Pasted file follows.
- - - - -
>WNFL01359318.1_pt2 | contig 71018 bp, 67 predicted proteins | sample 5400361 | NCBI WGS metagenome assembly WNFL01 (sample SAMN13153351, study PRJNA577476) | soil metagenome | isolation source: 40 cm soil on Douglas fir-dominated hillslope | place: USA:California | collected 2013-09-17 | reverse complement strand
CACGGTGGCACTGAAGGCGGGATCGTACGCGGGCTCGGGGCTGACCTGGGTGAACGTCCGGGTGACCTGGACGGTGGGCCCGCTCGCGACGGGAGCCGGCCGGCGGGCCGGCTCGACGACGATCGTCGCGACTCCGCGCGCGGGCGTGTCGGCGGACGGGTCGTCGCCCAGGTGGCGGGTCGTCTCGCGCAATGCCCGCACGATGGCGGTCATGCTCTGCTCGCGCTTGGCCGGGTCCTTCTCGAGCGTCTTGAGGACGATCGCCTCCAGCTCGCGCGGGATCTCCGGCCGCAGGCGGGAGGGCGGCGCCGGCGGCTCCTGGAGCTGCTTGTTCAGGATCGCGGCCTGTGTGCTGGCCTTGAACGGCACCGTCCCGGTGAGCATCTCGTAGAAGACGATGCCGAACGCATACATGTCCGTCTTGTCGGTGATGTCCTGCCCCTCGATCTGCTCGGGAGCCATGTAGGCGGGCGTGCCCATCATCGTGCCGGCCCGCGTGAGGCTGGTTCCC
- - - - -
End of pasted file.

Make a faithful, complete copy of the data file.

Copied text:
>WNFL01359318.1_pt2 | contig 71018 bp, 67 predicted proteins | sample 5400361 | NCBI WGS metagenome assembly WNFL01 (sample SAMN13153351, study PRJNA577476) | soil metagenome | isolation source: 40 cm soil on Douglas fir-dominated hillslope | place: USA:California | collected 2013-09-17 | reverse complement strand
CACGGTGGCACTGAAGGCGGGATCGTACGCGGGCTCGGGGCTGACCTGGGTGAACGTCCGGGTGACCTGGACGGTGGGCCCGCTCGCGACGGGAGCCGGCCGGCGGGCCGGCTCGACGACGATCGTCGCGACTCCGCGCGCGGGCGTGTCGGCGGACGGGTCGTCGCCCAGGTGGCGGGTCGTCTCGCGCAATGCCCGCACGATGGCGGTCATGCTCTGCTCGCGCTTGGCCGGGTCCTTCTCGAGCGTCTTGAGGACGATCGCCTCCAGCTCGCGCGGGATCTCCGGCCGCAGGCGGGAGGGCGGCGCCGGCGGCTCCTGGAGCTGCTTGTTCAGGATCGCGGCCTGTGTGCTGGCCTTGAACGGCACCGTCCCGGTGAGCATCTCGTAGAAGACGATGCCGAACGCATACATGTCCGTCTTGTCGGTGATGTCCTGCCCCTCGATCTGCTCGGGAGCCATGTAGGCGGGCGTGCCCATCATCGTGCCGGCCCGCGTGAGGCTGGTTCCC